How Do You Use a Kiritsuke?

How Do You Use a Kiritsuke? A Beginners Guide

Assuming that you’re a Japanese cooking style enthusiast or you’re off to prepare the perfect Sakana No Nitsuke or something of that sort, you’ve ended up at the right place!

Here, we’ll be going full-on nerd with our knowledge of the infamous Kiritsuke, to enable you to learn slicing the most splendid cut of fish. Even though Kiritsuke’s are traditionally used by executive chefs only, due to its ultimate precision and practice, we’ll guide you through to master the skill.

So, hop on, and let’s start right away.

Kiritsuke: What is it?

Kiritsuke: What is it?

Before we dive into the magic of learning to handle and use a Kiritsuke, allow us to introduce what it really is.

The Kiritsuke knife is known to be a customary Japanese-style slicing knife, a fusion of Usuba, a vegetable slicer, and a Yanagiba, a Sashimi knife. Due to its meticulous approach to cutting, these are often avoided by amateur chefs. However, with patience and practice, anyone can acquire the art of using it.

Kiritsuke: How is it Made?

Steel

Kiritsuke - Steel

These oh-so-famous knives are also forged in the traditional Japanese style, mainly divided into two kinds- Honyaki and Kasumi.

First off, Honyaki, often referred to as “true forged”, is the method where Kiritsuke is manually forged using high-carbon steel. This pure steel goes through a rigorous process of heating and hammering, resulting in an extremely hard-to-break knife.

The second one, Kasumi, also known as mist knives, is manufactured with flattened pieces of soft iron and high-carbon steel. As a result, a cheaper yet precise version of Kiritsuke is produced through a time-consuming process.

Blade

Kiritsuke - Blade

When it comes to the blade grind, Kiritsuke knives are offered in two distinct types- a single-edged knife or a double beveled one.

In the case of the single bevel, the blade is constructed only on one side of the Kiritsuke. While that of the double-beveled one, also known as kiritsuke gyotus has blade angles on both sides. Whichever it may be, both of these knives come in a rectangular-shaped blade with an angular yet sharp tip.

Handle

Kiritsuke - Handle

Moving on to the handles of Kiritsuke knives, they are typically made with chestnut wood, a refined yet heavy timber. With this, you can already tell that the handles on them are usually much heavier than the blade itself.

To prepare the handle, the wood is routinely burnt while press fitting is done to secure it in place. This allows the professional chefs to firmly grip the knife to flaunt their amazing cutting skills.

How Do You Use a Kiritsuke?

How Do You Use a Kiritsuke?

Now comes the most essential part of the reader that you’ve all been waiting for. Since we’ve already covered the tidbits of Kiritsuke knives, let’s start with how to use them.

So, first things first, allow us to cover the basics.

Foot Posture

Before you learn to acquire the actual technique, you need to get a hold of positioning your limbs. For this, take one of your feet a step back and move it a bit to the side. Doing so will permit you to a flawless movement when slicing up your ingredients.

Gripping the Handle

Next off, to have a proper grip over the heavy wooden handle, use your index finger and thumb to grasp the base of your kiritsuke. Once this has been done, use the remaining fingers to securely enfold the handle.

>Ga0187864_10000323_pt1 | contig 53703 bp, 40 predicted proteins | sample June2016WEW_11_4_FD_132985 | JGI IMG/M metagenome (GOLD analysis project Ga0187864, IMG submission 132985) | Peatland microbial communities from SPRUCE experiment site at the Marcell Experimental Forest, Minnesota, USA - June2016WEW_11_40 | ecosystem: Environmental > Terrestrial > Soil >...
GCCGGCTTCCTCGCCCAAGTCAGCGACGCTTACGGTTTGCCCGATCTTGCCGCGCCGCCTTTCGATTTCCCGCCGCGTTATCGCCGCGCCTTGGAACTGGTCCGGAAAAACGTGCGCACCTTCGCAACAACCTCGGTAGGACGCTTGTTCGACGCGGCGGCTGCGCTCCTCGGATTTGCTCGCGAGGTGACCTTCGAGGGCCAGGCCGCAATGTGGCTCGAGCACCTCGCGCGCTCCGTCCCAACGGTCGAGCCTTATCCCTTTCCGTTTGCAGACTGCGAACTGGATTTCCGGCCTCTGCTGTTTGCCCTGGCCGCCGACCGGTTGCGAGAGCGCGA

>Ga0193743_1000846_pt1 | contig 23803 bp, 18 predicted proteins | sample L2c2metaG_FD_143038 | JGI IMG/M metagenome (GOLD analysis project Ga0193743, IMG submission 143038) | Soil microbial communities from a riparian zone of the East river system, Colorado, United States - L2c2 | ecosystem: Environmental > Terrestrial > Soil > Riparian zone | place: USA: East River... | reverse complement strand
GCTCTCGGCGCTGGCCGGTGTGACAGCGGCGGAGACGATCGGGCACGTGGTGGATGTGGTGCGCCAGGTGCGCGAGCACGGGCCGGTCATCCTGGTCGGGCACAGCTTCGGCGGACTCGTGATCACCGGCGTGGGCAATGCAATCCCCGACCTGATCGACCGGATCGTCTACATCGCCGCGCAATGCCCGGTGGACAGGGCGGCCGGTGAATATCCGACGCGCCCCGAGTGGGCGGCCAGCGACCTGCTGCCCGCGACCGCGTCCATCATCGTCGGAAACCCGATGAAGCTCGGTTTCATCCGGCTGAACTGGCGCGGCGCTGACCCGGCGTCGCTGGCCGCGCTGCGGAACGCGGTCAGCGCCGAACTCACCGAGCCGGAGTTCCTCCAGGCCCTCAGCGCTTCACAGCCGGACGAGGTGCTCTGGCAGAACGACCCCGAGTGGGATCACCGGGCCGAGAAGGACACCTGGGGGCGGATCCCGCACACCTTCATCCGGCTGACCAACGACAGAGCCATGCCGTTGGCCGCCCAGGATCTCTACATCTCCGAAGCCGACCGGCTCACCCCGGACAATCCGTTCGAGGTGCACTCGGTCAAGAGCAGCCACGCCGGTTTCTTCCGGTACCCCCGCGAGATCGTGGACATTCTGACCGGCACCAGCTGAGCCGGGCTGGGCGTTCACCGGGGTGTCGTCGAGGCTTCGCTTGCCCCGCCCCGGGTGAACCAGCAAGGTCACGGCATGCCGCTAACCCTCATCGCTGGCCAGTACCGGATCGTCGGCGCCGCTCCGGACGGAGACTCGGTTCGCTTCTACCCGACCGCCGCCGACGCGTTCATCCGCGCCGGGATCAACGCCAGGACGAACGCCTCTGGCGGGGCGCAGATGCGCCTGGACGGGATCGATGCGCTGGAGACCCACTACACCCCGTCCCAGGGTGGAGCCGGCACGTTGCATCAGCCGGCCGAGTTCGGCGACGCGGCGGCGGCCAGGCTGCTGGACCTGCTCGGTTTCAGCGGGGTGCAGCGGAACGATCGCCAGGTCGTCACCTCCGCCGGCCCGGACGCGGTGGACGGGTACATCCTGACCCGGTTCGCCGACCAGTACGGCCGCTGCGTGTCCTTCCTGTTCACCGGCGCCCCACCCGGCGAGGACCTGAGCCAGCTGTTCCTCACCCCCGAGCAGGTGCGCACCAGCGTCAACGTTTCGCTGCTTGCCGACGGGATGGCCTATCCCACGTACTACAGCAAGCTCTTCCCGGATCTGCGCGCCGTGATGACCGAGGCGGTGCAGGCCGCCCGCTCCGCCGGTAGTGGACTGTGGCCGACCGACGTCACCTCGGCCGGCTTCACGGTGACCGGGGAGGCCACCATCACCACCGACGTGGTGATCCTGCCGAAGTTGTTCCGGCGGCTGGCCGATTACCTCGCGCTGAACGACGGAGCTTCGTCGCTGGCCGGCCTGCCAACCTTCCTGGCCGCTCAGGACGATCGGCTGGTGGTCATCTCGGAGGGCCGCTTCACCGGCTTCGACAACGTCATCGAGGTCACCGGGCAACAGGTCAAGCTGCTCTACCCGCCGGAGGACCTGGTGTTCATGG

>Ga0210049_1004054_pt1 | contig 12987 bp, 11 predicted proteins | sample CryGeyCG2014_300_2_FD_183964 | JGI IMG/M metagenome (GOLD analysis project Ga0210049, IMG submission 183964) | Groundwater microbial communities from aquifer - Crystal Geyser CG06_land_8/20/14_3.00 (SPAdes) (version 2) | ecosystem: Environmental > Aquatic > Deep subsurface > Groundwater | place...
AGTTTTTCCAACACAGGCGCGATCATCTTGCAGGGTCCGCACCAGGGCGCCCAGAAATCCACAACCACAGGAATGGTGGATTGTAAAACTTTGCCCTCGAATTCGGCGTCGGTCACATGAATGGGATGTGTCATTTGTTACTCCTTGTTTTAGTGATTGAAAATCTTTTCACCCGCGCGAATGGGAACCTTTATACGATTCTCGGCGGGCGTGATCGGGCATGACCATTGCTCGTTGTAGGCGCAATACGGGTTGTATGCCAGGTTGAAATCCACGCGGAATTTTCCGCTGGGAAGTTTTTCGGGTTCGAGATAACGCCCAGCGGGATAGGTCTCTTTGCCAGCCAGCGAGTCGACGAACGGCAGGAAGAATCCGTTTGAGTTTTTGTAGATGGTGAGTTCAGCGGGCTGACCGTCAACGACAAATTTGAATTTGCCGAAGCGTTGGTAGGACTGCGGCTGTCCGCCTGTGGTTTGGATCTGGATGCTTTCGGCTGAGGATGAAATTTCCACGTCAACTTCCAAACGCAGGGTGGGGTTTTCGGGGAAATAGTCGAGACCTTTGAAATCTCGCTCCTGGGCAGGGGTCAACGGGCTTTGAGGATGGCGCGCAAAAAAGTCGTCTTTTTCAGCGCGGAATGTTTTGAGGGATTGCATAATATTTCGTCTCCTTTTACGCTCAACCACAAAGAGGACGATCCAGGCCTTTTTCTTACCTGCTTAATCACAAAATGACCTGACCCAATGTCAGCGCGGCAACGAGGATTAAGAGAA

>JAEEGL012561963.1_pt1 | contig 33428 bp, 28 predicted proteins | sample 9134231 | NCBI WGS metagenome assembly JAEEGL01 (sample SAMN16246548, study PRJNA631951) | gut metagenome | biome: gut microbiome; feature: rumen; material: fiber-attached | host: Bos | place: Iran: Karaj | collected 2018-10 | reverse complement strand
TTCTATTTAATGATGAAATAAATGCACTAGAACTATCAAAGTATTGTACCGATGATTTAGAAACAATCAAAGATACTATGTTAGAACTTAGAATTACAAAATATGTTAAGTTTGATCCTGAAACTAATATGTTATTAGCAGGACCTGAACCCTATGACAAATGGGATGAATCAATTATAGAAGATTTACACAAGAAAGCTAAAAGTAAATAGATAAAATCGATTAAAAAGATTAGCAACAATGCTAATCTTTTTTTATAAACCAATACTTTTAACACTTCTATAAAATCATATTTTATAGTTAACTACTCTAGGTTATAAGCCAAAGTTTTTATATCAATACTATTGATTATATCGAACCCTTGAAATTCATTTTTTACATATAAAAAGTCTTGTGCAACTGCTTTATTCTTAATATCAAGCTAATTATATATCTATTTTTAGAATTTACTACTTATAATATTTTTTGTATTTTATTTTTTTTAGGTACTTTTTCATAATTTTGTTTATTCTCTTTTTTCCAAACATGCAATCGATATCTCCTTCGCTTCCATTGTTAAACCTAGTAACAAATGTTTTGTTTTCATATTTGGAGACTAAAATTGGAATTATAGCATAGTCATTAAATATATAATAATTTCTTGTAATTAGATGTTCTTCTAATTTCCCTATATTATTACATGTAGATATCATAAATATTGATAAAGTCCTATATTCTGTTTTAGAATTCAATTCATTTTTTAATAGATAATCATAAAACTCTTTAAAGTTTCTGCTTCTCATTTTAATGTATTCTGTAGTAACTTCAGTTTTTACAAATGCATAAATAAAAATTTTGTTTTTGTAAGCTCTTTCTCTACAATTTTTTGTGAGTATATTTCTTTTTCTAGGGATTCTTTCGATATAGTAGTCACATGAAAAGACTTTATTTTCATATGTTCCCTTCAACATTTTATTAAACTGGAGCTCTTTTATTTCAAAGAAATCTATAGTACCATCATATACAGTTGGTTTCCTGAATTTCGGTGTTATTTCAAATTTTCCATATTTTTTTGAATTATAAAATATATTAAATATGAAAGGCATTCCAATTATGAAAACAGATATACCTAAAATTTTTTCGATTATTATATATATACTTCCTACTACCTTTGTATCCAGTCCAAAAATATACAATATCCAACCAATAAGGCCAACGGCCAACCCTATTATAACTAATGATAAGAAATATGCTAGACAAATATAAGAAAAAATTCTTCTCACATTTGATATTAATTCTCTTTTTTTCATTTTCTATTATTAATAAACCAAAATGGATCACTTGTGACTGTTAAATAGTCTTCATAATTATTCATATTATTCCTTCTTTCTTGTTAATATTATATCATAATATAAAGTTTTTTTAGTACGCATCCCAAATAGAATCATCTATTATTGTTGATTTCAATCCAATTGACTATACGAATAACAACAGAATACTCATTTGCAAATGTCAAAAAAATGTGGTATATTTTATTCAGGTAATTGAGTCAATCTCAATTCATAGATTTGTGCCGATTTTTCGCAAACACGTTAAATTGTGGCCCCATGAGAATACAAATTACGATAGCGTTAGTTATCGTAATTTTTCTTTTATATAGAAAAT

However, always make sure that you have enough flexibility with your hands to move the knife around as needed.

Knife Motion

To ensure flawless slicing or chopping, firmly grab the handle and use a gentle rocking motion as you would with other knives. Nonetheless, the only catch here is to constantly pull and push away your entire body while firmly keeping the knife at a flattened angle.

Pro Tip: In order to mimic the expert Japanese chefs, make sure to use the tip of your Kiritsuke at the beginning, followed by using the whole blade edge. This will enable you to cut a clean and intact piece of fish or meat and make your dish look aesthetically pleasing.

Practice!

This has to be, by far, the best advice we have to offer. When working with a Kiritsuke knife, there’s no substitute to learning the skill overnight. To master the art of Kiritsuke cutting, you need to spend hours brushing up the techniques. And finally, you will learn!

Maintaining the Kiritsuke Knives

Maintaining the Kiritsuke Knives

With our kiritsuke techniques coming to an end, we decided to add something extra. As this knife has years of legacy, we must also acquire the knowledge to take good care of this gem!

So, to avoid rusting or dulling of the Kiritsuke blades, be certain to follow the below steps and these knives will serve you for years-

  • As with any other knife, to ensure a rust-free blade, clean it after every use. Always remember to use warm, soapy water to do so.
  • Once it is washed thoroughly, dry it off with a soft cotton cloth. For added safety measures, wrap a small towel around the knife to store it securely.
  • After months or years of use, blades are supposed to get duller. However, to avoid such situations, sharpen your Kiritsuke with a sandpaper or whetstone at intervals. Make sure to not overdo it and ruin the originality of the blade though!
  • To confirm longer durability, oil the Kiritsuke blades frequently. By doing this, you will be prolonging the rust-free state of the blades via preventing oxidation.

Conclusion

Having said all we had intended to, it’s time to say goodbye. As we’ve already mentioned, this all-purpose kitchen knife is pretty hard to master. However, a routine practice of getting a hold of its techniques will definitely come in handy! So, don’t hold back and begin your journey right away. Good luck!

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